Corn Stocks are Down, Plantings Expected Higher

Cindy Zimmerman

USDAUSDA expects more five percent more corn to be planted this year according to the Prospective Plantings report released this morning, but stocks are down 15% from last year at this time.

Corn growers intend to plant 92.2 million acres of corn for all purposes this year, up 5 percent from last year and 7 percent higher than in 2009. If realized, this will be the second highest planted acreage in the United States since 1944, behind only the 93.5 million acres planted in 2007.

In the new Grain Stocks report today, USDA says corn stocks in all positions on March 1, 2011 totaled 6.52 billion bushels, down 15 percent from last year. “Of the total stocks, 3.38 billion bushels are stored on farms, down 26 percent from a year earlier. Off-farm stocks, at 3.14 billion bushels, are down slightly from a year ago. The December 2010 – February 2011 indicated disappearance is 3.53 billion bushels, compared with 3.21 billion bushels during the same period last year.”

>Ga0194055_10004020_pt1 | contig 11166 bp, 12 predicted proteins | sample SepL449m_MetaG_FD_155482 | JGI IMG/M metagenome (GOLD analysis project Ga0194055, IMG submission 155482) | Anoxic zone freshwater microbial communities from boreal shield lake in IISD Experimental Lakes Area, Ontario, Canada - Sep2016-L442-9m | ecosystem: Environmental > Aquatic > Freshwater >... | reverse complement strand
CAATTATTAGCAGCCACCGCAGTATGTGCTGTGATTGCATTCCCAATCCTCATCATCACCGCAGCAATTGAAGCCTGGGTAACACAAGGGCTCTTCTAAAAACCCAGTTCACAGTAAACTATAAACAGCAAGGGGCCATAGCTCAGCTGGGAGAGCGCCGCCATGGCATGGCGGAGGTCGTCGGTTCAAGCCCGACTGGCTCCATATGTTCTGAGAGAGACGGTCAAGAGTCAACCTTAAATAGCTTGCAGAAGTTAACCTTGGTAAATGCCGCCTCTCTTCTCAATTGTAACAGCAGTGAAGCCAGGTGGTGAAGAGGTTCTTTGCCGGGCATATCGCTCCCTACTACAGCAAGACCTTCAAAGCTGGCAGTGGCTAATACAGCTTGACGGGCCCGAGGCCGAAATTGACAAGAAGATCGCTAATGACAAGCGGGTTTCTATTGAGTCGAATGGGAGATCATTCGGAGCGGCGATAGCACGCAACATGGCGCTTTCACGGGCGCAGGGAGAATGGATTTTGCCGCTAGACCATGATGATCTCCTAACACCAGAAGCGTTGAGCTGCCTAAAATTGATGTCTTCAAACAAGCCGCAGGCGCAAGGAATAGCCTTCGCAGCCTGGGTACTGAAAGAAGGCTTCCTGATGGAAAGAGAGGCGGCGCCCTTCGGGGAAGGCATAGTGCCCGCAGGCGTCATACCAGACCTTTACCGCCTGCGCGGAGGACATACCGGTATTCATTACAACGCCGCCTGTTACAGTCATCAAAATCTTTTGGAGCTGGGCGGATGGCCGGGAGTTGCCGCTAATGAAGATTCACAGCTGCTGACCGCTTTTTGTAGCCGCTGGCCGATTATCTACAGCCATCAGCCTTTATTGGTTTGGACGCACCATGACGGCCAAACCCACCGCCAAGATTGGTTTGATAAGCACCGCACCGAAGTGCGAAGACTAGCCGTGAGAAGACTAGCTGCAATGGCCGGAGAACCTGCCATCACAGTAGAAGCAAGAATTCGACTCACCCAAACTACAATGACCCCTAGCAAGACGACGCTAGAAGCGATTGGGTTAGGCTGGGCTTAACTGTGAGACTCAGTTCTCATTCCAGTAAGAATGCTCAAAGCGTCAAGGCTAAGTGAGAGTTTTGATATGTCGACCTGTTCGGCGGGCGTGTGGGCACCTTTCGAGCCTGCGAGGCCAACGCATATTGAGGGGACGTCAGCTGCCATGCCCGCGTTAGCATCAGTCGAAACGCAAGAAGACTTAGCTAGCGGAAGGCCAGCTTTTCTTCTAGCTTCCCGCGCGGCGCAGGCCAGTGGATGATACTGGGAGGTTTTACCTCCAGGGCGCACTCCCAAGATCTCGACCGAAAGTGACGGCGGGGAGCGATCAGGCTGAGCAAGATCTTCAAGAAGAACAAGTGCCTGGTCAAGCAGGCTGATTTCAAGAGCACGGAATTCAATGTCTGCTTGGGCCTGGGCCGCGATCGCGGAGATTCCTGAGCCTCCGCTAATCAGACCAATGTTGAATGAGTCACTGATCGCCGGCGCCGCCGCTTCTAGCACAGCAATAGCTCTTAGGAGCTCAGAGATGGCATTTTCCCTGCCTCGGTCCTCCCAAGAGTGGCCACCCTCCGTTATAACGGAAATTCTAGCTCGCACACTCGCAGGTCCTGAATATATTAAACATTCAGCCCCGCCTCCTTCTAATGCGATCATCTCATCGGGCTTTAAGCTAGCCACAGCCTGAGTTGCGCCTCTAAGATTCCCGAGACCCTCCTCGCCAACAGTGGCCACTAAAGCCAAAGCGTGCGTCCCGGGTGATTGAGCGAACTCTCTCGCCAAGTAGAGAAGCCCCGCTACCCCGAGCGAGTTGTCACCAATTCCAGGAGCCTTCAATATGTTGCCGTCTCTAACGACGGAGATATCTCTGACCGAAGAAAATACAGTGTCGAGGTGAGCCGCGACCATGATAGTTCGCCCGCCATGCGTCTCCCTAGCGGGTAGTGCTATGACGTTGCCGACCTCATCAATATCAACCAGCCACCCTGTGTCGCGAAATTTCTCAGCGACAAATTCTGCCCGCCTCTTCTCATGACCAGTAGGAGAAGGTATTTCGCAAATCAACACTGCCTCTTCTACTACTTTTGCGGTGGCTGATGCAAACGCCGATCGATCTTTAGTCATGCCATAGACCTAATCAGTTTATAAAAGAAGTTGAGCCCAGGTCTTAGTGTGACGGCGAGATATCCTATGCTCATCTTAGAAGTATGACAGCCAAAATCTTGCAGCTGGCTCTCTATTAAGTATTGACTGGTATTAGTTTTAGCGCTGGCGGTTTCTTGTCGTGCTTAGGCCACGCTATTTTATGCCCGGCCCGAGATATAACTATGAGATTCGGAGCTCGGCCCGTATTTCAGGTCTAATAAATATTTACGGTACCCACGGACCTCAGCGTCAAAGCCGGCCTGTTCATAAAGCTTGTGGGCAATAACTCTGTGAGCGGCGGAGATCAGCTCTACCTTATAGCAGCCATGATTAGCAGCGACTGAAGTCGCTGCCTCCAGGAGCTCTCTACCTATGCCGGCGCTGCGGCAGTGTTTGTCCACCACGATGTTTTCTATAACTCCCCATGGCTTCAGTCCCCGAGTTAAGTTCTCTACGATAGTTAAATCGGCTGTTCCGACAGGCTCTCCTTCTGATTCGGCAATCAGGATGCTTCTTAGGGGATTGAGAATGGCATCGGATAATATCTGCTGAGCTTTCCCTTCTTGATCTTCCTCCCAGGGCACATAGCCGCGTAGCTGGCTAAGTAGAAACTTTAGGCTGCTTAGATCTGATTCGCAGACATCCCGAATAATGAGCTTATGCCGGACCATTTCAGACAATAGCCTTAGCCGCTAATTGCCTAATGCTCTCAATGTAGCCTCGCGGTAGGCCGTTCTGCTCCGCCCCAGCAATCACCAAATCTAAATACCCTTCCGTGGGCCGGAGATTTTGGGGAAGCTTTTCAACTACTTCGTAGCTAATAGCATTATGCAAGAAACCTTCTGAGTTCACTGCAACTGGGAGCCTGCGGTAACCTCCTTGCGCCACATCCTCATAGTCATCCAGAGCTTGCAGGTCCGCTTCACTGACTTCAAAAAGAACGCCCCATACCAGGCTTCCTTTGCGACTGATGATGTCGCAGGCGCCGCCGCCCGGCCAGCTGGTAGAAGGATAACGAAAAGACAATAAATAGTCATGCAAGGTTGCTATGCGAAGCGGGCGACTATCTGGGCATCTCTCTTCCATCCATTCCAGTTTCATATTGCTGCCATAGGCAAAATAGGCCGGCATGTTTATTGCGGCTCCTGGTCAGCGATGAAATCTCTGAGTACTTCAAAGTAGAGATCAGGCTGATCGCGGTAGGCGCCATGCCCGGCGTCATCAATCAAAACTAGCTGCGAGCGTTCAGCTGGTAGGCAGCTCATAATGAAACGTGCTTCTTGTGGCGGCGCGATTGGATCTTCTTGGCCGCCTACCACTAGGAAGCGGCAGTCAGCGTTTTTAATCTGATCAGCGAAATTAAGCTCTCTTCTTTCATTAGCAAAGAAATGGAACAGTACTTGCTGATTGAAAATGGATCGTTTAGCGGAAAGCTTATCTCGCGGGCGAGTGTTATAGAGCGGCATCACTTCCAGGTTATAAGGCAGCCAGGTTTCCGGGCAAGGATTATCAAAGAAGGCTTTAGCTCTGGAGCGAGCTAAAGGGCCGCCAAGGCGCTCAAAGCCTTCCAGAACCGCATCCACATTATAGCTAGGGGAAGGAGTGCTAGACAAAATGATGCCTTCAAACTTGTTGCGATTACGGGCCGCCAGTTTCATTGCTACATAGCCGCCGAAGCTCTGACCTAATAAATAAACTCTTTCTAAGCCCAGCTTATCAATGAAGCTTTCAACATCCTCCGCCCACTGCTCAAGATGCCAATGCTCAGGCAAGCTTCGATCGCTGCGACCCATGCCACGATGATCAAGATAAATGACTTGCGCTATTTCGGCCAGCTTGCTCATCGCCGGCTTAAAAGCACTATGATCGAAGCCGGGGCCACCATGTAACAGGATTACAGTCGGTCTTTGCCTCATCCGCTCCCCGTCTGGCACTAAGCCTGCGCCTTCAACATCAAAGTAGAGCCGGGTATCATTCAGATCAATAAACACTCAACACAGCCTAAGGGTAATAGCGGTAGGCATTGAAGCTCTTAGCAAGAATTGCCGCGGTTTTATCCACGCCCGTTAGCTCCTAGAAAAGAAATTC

“This morning’s acreage estimate clearly shows that American farmers respond to signals from the marketplace,” said Renewable Fuels Association Vice President of Research and Analysis Geoff Cooper this morning. “There is every expectation that farmers will once again produce the corn that is needed to meet all demands.”

According to Cooper, based on this acreage estimate, corn yields would need to average 159.7 bushels per acre to maintain current carry-out levels. “To increase carry-out stocks to near one billion bushels, an average yield of 163.5 bushels per acre would be needed,” he said. “Such a yield is entirely possible and in line with trend yield growth from the last 15 years. In 2009, American farmers set the all-time yield record at 164.7 bushels per acre.”

Cooper will be providing more analysis on what the reports mean for the ethanol industry in a webinar this morning at 10:00 AM Eastern. To get info on how to tune in, please email Taryn Morgan at

corn, Ethanol, Ethanol News, RFA